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Beware of Ticks: Signs and Symptoms of 6 Common Conditions from Tick Bites


Illnesses transmitted by bites from ticks, mosquitos and fleas have tripled in the U.S. from 2004 to 2016, according to a new report by the Centers for Disease Control and Prevention (CDC). During this period, 642,602 cases were recorded, 60 percent of which were due to ticks.

And some of the most common diseases and conditions from ticks are more than a nuisance: they can be life threatening, so it’s important to get medical attention if you experience any symptoms. Here are six infections on the rise, as well as measures you can take to protect yourself from them.

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1. Lyme Disease

A bacterial infection spread through blacklegged ticks, Lyme disease manifests as a rash that looks like a bullseye. If left untreated, it can produce flu-like symptoms such as fever, chills, fatigue, headache, swollen lymph nodes and joint aches. The illness is potentially serious, as it can result in irregular heartbeat, nerve pain, facial palsy and inflammation of the spinal cord and brain. Lyme disease was responsible for the lion’s share of tick-borne infections in the CDC report.

2. Ehrlichiosis and Anaplasmosis

Ehrlichiosis is transmitted by lone star ticks, while Anaplasmosis is transmitted by blacklegged ticks. Both bacterial infections can present signs that include fever, chills, malaise, muscle pain, nausea, headache, stomach pain, confusion and cough. A rash may occur, but this symptom is rare in both diseases.

3. Rocky Mountain Spotted Fever

Several species of ticks may spread the bacteria that cause Rocky Mountain Spotted Fever (RMSF). Early symptoms consist of fever, nausea, vomiting, headache, muscle pain, stomach pain and lack of appetite. The most common manifestation is a rash that develops two to four days after the time of infection, which makes the illness difficult to diagnose early. The rash differs, with some looking like pinpoints and others appearing splotchy and red. RMSF can advance swiftly and become life threatening. Complications include paralysis or damage that necessitates limb amputations. Even if you don’t have a rash, the CDC advises you to see a doctor immediately if you don’t feel well after being bitten by a tick or spending time in a wooded area.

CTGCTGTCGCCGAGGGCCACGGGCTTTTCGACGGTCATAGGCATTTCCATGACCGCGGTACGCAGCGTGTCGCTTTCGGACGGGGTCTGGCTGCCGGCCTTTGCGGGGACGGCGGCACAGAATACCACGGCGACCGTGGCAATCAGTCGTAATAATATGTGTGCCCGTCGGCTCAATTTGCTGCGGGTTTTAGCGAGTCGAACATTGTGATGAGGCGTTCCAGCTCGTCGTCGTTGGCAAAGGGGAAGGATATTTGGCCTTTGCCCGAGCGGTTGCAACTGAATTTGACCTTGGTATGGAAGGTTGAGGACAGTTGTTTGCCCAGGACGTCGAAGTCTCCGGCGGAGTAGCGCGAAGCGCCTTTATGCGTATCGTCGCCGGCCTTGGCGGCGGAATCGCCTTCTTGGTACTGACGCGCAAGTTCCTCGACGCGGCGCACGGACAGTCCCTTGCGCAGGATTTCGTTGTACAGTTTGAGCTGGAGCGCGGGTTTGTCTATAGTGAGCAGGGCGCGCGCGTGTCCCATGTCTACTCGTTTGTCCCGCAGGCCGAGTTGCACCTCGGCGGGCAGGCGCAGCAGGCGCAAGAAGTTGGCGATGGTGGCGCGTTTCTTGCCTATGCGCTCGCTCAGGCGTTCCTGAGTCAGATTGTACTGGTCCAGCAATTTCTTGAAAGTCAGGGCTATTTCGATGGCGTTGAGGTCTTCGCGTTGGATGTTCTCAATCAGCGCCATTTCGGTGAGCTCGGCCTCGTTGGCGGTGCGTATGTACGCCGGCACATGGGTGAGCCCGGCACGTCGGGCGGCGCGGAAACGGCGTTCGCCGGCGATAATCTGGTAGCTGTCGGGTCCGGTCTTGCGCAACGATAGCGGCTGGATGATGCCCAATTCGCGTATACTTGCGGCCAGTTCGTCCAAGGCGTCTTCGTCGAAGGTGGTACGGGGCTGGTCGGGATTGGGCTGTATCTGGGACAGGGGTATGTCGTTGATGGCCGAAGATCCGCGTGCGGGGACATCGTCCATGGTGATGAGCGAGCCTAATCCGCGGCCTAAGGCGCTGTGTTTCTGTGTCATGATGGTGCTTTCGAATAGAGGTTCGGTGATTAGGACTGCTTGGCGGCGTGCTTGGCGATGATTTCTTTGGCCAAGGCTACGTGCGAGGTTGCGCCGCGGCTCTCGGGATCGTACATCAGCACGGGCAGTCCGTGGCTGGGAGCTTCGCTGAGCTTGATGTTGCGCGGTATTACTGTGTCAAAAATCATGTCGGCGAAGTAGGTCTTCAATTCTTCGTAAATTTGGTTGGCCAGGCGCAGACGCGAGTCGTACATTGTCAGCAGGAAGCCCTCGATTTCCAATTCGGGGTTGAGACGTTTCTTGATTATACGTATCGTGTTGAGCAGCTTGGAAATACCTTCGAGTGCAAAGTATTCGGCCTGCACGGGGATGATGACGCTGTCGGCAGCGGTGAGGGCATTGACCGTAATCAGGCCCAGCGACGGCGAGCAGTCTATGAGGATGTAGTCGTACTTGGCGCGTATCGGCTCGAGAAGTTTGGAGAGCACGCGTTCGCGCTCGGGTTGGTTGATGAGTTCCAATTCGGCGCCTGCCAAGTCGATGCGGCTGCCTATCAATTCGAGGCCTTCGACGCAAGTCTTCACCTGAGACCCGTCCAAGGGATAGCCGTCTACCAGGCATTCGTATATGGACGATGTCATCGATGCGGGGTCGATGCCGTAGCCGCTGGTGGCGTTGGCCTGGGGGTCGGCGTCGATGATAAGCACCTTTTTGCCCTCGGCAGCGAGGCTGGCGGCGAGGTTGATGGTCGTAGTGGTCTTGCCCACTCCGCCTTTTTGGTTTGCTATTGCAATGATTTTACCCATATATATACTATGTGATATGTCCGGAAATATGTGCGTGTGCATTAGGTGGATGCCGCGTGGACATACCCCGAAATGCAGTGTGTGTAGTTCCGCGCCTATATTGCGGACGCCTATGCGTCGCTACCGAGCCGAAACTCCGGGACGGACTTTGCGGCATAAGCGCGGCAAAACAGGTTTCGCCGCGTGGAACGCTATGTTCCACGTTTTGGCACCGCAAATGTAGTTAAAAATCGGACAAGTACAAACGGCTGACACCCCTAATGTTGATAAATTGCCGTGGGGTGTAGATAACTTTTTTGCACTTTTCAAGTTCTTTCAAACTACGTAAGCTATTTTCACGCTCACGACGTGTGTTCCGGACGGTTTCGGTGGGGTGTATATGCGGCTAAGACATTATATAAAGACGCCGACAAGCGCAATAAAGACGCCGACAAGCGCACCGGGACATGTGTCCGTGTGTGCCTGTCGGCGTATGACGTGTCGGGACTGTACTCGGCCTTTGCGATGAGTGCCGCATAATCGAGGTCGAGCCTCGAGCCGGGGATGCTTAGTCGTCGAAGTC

4. Babesiosis

A disease caused by microscopic parasites that infect red blood cells, babesiosis is usually transmitted by blacklegged or deer ticks. Symptoms may start a week following the time of infection but usually don’t develop until weeks or months later. They include fever, chills, nausea, body aches, body sweats and fatigue. Another disease with serious complications, babesiosis can cause unstable blood pressure, a very low platelet count and hemolytic anemia, which is the destruction of red blood cells. It can be fatal in people who have a weakened immune system and in those with serious health issues such as kidney disease or cancer.

5. Powassan Virus

Transmitted by a tick, Powassan virus (PV) produces illness a week to a month after the time of infection, but many people don’t show any signs. Symptoms involve fever, vomiting, headache, weakness, memory loss, seizures, loss of coordination, confusion and difficulty speaking. A potentially fatal disease, PV can cause inflammation of the meninges or brain.

6. Tularemia

A highly infectious bacterial disease, Tularemia is spread by wood, dog or lone star ticks. It has many forms, but two of the most frequently seen are ulceroglandular and glandular. Ulceroglandular produces a painful skin ulcer and swollen glands, typically in the armpit or groin. Glandular is similar but doesn’t produce an ulcer. A high fever may be associated with both forms. The severity ranges from mild to life threatening.

How to Protect Yourself from Tick Bites

The CDC advocates protecting yourself throughout the year but especially during the warmer months when ticks are most active. They recommend the preventive measures below:

  • Avoid ticks by walking in the center of trails and staying out of brushy areas with high leaf and grass litter.
  • Wear long sleeves and long pants to minimize exposure.
  • Use a repellent that has at least 20 percent picaridin, DEET or IR3535 on exposed skin. Follow the instructions carefully, avoiding contact with your eyes, mouth or hands.
  • Apply a product containing 0.5 percent permethrin to clothing and gear.
  • Visit the website of the Environmental Protection Agency here to choose the repellant best for you.
  • Shower quickly after coming indoors to find and wash off ticks on your skin.
  • Do a full body check to make sure no ticks remain. Parents should check children, being careful to look under the arms, inside the navel, in and around the ears, behind the knees, around the waist, between the legs and in the hair.
  • Check for ticks on gear and pets because the insects can attach to a person later.
  • Wash clothing in hot water, and then tumble them dry on high heat for at least ten minutes or until dry.
  • To remove a tick, use fine-tipped tweezers, and grab it as close to the skin as possible. Pull upward with gentle pressure, avoiding squeezing or twisting the tick.
  • After removing a tick, wash the area and your hands with soap and water, an iodine scrub or rubbing alcohol.
  • Don’t crush a tick with your fingers.


Mary West is a natural health enthusiast, as she believes this area can profoundly enhance wellness. She is the creator of a natural healing website where she focuses on solutions to health problems that work without side effects. You can visit her site and learn more at Ms. West is also the author of Fight Cancer Through Powerful Natural Strategies.

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